Tony Cook, skipper of Jackdaw, the OOD deserves a medal for finding such good courses after very difficult starting problems. The flooding tide was lit by beautiful sunlight and a warm easterly breeze had plenty power so conditions were ideal. However a gaggle of tankers were jilling about the docks and the Roads getting in everybody's way. It was thought that we had a new 'T' class for racing tankers but at last they got out of the way and the fourth race in the Hine-Downing series started. In U class, where eleven boats started near misses happened as they went for the line, Popincoota and Aurora came very close on the port biased line. Wild Child, Gap Year, Aurora and Popincoota were very close on the first beat but Popincoota got round the windward mark first and escaped. They had two long reaches too shy for spinnakers followed by a beat into St Mawes where the awkward short waves, out-going working boats and a very irregular pattern of moored boats made it very challenging to get to the mark quickly. At last they did where they bore away and hoisted the spinnakers for the long run to the finish by way of Castle buoy where they gybed and carried starboard poles to the club line.
Winnie, one of our oldest wooden working boats was hauled out on Monday for scrubbing and anti-fouling and I was pleased to row in my inflatable to pick up the bowline which I then tied to their bow lead to enable them to line up the boat on the sloping beach. The crew's work was well done and effective because they came third in a competitive fleet but after a slight surprise. They were hard on the wind with Arthur Williams, the helmsman, down to leeward carefully watching the set of the sails, when the already well heeled boat was hit by a sudden strong gust and the boat lurched over even further and took in green water over the gunwales and over the helmsman. This did not matter because working boat sailors are used to getting soaked but he was wearing a modern automatic life jacket which on finding it self underwater did the correct thing and suddenly and dramatically inflated much to Arthur's surprise and the crew's delight. They just had to work extra hard to bail the bilges and return several gallons of seawater back to its proper place.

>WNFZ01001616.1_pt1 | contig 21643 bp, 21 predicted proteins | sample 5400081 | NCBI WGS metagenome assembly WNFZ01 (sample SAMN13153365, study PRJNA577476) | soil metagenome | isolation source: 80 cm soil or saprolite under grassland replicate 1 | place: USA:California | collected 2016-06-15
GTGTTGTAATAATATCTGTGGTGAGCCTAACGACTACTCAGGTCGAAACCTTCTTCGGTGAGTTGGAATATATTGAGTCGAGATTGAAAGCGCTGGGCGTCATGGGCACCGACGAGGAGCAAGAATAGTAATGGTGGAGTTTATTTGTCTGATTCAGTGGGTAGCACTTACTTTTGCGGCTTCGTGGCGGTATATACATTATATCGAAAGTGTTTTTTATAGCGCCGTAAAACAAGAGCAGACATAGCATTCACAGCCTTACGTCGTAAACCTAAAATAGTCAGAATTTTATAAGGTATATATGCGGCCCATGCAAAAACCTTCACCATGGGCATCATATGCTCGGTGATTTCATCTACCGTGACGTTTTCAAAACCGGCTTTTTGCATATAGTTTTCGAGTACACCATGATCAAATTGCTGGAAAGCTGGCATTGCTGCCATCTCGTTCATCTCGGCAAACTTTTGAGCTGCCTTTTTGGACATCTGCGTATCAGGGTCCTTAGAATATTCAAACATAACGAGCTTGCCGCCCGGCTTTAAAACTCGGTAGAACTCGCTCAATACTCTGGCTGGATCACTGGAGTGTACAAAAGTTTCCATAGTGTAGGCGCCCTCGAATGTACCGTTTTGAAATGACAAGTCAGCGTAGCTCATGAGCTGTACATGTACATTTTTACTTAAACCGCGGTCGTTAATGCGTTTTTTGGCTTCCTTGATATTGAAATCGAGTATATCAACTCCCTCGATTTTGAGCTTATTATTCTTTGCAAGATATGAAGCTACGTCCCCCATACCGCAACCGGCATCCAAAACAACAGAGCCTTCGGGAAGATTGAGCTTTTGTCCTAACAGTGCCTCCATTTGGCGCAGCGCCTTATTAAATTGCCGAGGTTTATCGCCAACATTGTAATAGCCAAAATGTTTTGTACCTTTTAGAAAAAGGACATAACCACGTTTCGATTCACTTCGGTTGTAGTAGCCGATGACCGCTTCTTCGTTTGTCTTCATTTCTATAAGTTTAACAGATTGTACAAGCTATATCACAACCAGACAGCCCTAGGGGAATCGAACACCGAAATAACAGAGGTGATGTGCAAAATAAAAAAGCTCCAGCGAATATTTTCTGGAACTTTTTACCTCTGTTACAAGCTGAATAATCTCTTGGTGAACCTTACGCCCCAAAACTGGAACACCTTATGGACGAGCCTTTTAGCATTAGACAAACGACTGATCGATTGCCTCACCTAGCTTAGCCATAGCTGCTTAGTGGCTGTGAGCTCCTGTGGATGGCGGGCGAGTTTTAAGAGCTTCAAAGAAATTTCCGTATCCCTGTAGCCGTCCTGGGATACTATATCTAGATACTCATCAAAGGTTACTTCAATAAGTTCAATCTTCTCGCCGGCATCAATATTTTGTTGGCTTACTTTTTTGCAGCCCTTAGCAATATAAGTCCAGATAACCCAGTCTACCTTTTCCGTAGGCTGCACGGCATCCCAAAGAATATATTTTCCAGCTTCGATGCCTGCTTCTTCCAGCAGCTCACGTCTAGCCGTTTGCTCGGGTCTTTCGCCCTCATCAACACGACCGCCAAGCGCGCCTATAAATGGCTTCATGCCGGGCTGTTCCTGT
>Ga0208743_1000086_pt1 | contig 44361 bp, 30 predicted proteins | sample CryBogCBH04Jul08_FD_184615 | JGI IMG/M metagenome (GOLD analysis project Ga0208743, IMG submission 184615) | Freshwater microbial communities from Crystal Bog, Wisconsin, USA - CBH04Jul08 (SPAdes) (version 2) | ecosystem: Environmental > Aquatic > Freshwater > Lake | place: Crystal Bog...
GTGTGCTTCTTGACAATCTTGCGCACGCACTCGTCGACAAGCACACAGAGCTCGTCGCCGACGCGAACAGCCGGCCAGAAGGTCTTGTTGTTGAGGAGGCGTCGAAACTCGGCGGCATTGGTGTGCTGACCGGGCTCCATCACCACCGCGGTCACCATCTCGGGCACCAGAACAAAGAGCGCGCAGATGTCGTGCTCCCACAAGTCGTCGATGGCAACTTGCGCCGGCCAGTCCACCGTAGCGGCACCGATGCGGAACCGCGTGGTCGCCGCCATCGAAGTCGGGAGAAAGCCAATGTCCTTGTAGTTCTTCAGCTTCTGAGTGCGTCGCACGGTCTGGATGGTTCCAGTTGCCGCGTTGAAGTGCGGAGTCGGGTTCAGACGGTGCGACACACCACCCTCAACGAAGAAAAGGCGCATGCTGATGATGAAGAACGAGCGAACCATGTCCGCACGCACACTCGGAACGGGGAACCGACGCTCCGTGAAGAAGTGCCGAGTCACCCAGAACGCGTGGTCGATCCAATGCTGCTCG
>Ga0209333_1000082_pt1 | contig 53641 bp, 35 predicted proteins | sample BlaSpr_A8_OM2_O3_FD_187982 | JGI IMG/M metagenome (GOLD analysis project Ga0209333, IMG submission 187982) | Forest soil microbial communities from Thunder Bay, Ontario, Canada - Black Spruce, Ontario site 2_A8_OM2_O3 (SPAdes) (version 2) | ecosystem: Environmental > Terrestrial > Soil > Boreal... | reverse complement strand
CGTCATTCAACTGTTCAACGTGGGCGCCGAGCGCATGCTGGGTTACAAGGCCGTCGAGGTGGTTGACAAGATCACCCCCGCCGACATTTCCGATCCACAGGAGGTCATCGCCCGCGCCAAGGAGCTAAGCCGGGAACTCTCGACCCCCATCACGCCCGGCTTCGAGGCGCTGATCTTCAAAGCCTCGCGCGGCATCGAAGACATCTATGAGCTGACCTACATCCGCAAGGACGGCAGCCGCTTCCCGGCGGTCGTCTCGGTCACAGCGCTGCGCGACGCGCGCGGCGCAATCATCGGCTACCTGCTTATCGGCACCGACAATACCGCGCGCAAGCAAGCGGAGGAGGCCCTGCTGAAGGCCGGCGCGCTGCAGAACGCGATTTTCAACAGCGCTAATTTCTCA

Several boats had problems in finding the Waterloo buoy because it is one in a long line of inflated yellow spheres off the St Mawes shore. It was suggested that it was painted with purple stripes or some other tasteful and identifiable pattern.
The Sunbeams found the entry to St Mawes to be quite a challenge and it was said that Pixy went the wrong way on every possible occasion. Neil Andrew, Verity, was squeezed out at the start but he recovered well to finish first in class.
In Q class it took Orijin a long time to pass Encore who then had to cover the all opposition which he did to win on handicap.
I was the OOD for G class in their backwards race up the Penryn River which had a spinnaker start and a strong flooding tide. From two hundred metres back Mike Maguire hoisted his spinnaker and came to the line too fast and he was well over before the signal. I think that the power of the tide was too much for him. He had to drop the spinnaker and return to re-cross the line which set him well behind the others. It is easy to see these effects from the quay but it is much more difficult to judge from on board. With their advice they had a long course which gave them plenty of sport in very interesting surroundings and wonderful weather. Everyone enjoyed the ideal evening sport.